Senator Patricia Miller (R-Indy) is a very, and I cannot underscore that enough, very powerful Senator in the Indiana Senate. She chairs the Senate Health and Provider Relations committee, and is therefore very influential in all areas of health and healthcare policy for the state. She is also powerful in other areas. Some credit her with putting together a coalition that ultimately chose Senate Pro Tempore, David Long, as leader of the Senate. Therefore, today’s news of the death of her bill to require a cooling off period for legislators (one year) before they can become lobbyists, comes as somewhat of a shock.
Sen. Marvin Riegsecker, the Goshen Republican who controlled the bill’s fate as chairman of the Senate Public Policy Committee, said he killed the proposal because he and other senators were angered by comments that “we’re taking money under the table. That’s the interpretation we had.”
Those members of the public who had pushed for the bill say they were talking about the legislature’s image, not making specific accusations.
“I guess we read between the lines,” Riegsecker said. “Either way, it angered my fellow senators, so I wasn’t going to subject them to a vote. I don’t think the bill would have passed anyway.”
It has elsewhere.
Twenty-six states have enacted one- or two-year cooling-off periods for lawmakers.
In Indiana, more than 30 former lawmakers have registered as lobbyists, including four former speakers of the House.
Supporters of the cooling-off period were optimistic when Miller’s bill was granted a hearing before the Senate Public Policy Committee.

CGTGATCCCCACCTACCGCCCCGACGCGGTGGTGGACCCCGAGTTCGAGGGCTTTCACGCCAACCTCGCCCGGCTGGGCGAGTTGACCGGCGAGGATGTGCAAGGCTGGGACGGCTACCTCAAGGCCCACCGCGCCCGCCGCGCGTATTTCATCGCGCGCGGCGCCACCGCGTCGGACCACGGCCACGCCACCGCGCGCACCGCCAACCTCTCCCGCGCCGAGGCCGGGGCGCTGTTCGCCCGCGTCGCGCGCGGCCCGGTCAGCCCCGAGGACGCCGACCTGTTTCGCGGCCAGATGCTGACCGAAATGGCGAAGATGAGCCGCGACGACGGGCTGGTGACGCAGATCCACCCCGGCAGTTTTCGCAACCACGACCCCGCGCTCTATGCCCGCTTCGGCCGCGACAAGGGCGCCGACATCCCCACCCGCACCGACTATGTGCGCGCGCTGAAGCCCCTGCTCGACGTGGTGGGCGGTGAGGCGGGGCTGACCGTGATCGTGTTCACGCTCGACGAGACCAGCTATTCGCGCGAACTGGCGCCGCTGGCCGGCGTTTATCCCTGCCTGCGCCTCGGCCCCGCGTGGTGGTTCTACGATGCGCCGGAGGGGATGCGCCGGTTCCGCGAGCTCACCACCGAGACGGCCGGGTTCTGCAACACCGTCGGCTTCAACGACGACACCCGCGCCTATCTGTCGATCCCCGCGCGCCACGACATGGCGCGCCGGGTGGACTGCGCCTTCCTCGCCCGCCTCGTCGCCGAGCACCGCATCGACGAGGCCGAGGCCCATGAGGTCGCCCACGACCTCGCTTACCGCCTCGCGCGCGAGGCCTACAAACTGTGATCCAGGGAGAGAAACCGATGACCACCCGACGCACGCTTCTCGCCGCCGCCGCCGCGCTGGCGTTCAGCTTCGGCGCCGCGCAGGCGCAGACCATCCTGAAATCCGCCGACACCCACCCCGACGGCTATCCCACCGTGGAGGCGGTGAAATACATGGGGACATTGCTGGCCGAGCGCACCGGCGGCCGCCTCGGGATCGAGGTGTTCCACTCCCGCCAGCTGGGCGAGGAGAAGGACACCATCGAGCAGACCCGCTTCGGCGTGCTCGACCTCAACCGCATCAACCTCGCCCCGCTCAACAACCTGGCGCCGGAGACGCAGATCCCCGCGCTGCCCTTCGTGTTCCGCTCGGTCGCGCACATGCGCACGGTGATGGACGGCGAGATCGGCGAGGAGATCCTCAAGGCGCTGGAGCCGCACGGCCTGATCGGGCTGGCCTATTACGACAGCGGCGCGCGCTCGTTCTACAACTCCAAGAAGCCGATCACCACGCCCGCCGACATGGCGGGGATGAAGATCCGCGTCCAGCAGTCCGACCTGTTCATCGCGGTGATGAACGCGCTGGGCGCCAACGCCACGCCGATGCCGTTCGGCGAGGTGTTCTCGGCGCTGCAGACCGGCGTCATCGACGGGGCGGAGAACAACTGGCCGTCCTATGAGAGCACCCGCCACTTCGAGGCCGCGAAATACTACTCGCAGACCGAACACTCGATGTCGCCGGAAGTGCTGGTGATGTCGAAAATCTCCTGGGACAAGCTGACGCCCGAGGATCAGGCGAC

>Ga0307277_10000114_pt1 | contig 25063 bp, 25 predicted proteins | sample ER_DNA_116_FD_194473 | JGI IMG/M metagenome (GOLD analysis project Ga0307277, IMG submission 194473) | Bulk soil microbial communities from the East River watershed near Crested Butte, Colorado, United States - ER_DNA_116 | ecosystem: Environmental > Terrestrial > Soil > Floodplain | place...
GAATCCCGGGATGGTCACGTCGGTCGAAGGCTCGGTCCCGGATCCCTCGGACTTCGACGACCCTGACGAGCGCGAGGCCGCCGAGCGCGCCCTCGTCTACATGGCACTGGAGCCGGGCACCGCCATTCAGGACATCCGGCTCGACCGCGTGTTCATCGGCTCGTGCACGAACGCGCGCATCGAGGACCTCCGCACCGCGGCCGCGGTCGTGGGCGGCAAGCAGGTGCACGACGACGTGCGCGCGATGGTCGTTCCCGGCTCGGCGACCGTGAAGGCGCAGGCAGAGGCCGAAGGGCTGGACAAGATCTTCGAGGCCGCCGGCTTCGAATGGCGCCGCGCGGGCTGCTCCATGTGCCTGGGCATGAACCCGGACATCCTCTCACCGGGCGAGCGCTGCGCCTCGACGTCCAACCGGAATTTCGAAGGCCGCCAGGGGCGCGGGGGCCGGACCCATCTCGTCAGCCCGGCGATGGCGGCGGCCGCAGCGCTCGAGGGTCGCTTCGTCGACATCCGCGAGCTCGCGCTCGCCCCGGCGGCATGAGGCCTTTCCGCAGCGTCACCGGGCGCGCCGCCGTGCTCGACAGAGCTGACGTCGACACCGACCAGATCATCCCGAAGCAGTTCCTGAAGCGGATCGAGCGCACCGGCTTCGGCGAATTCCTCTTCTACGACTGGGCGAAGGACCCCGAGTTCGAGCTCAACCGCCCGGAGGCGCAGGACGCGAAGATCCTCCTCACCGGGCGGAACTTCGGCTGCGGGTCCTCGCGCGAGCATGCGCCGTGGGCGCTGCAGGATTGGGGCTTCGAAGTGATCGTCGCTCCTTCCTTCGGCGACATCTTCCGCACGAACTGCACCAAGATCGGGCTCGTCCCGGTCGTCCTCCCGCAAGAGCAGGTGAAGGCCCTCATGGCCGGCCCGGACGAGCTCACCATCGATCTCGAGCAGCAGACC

Vaughn said she made sure members of the public came to testify, so lawmakers couldn’t say people didn’t care about such issues.
But, she said, the lawmakers were hostile “from the get-go.”
“To be honest, it almost seemed to me that they wanted to be offended so that they would have an excuse not to deal with the problem,” said Patricia Wittberg, a sociology professor at Indiana University-Purdue University Indianapolis and a Catholic nun, who came to testify.
Wittberg said that throughout her 18 years of teaching, when she talks to her students about legislators representing them “in a fair and just way, and not influenced by special interests, the students laugh. They laugh.”
It was those words that Sen. Vi Simpson, D-Ellettsville, found among the most offensive.
“The testimony was so nasty and mean and personal that the committee members were furious,” she said. “It was a very unpleasant confrontation. That’s not how you get legislation passed around here.”
Sandra Mowell, a member of the League of Women Voters who also testified, said it was lawmakers who were “rather nasty.”
“I thought they just reacted rather violently without a whole lot of provocation toward us,” she said. “People in elective office may say they want people to participate in this process, but I went away with the definite opinion that that’s just talk.”
Miller said she may file the bill again next year.
Senate President Pro Tempore David C. Long, R-Fort Wayne, said the legislature will at some point have to take up the issue.
“I do think we’re going to have to take a hard look at how Indiana compares to other states and ultimately address particularly the issue of how soon you can go out into the hall and lobby,” he said.